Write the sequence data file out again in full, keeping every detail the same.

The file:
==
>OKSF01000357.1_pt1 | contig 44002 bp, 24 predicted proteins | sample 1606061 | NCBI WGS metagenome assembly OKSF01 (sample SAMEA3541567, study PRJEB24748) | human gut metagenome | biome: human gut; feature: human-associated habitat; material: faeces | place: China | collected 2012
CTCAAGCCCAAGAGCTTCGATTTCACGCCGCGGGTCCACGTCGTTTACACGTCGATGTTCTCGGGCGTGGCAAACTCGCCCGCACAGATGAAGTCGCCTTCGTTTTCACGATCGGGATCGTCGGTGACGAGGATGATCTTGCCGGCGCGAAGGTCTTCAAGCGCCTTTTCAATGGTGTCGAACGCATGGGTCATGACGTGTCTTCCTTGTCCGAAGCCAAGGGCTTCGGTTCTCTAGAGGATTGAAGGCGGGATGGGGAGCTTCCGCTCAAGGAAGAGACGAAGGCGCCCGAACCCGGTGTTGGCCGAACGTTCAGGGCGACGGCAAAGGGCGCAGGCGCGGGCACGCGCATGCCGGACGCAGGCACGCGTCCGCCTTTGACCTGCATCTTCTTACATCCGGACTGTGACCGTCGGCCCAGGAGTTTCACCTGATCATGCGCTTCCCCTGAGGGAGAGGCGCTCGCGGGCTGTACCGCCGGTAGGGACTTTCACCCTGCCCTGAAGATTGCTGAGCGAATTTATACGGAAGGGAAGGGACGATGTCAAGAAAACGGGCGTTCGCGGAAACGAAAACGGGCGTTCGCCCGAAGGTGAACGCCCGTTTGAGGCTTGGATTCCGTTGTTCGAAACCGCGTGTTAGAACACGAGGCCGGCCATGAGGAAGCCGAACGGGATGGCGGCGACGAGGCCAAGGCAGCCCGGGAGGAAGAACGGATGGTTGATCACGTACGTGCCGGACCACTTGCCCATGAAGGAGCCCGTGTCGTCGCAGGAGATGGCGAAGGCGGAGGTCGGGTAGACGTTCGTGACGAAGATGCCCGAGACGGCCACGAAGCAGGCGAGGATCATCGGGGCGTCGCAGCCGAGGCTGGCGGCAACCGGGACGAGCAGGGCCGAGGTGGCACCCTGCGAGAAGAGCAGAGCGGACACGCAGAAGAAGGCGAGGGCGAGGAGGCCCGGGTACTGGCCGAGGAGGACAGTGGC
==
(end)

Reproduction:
>OKSF01000357.1_pt1 | contig 44002 bp, 24 predicted proteins | sample 1606061 | NCBI WGS metagenome assembly OKSF01 (sample SAMEA3541567, study PRJEB24748) | human gut metagenome | biome: human gut; feature: human-associated habitat; material: faeces | place: China | collected 2012
CTCAAGCCCAAGAGCTTCGATTTCACGCCGCGGGTCCACGTCGTTTACACGTCGATGTTCTCGGGCGTGGCAAACTCGCCCGCACAGATGAAGTCGCCTTCGTTTTCACGATCGGGATCGTCGGTGACGAGGATGATCTTGCCGGCGCGAAGGTCTTCAAGCGCCTTTTCAATGGTGTCGAACGCATGGGTCATGACGTGTCTTCCTTGTCCGAAGCCAAGGGCTTCGGTTCTCTAGAGGATTGAAGGCGGGATGGGGAGCTTCCGCTCAAGGAAGAGACGAAGGCGCCCGAACCCGGTGTTGGCCGAACGTTCAGGGCGACGGCAAAGGGCGCAGGCGCGGGCACGCGCATGCCGGACGCAGGCACGCGTCCGCCTTTGACCTGCATCTTCTTACATCCGGACTGTGACCGTCGGCCCAGGAGTTTCACCTGATCATGCGCTTCCCCTGAGGGAGAGGCGCTCGCGGGCTGTACCGCCGGTAGGGACTTTCACCCTGCCCTGAAGATTGCTGAGCGAATTTATACGGAAGGGAAGGGACGATGTCAAGAAAACGGGCGTTCGCGGAAACGAAAACGGGCGTTCGCCCGAAGGTGAACGCCCGTTTGAGGCTTGGATTCCGTTGTTCGAAACCGCGTGTTAGAACACGAGGCCGGCCATGAGGAAGCCGAACGGGATGGCGGCGACGAGGCCAAGGCAGCCCGGGAGGAAGAACGGATGGTTGATCACGTACGTGCCGGACCACTTGCCCATGAAGGAGCCCGTGTCGTCGCAGGAGATGGCGAAGGCGGAGGTCGGGTAGACGTTCGTGACGAAGATGCCCGAGACGGCCACGAAGCAGGCGAGGATCATCGGGGCGTCGCAGCCGAGGCTGGCGGCAACCGGGACGAGCAGGGCCGAGGTGGCACCCTGCGAGAAGAGCAGAGCGGACACGCAGAAGAAGGCGAGGGCGAGGAGGCCCGGGTACTGGCCGAGGAGGACAGTGGC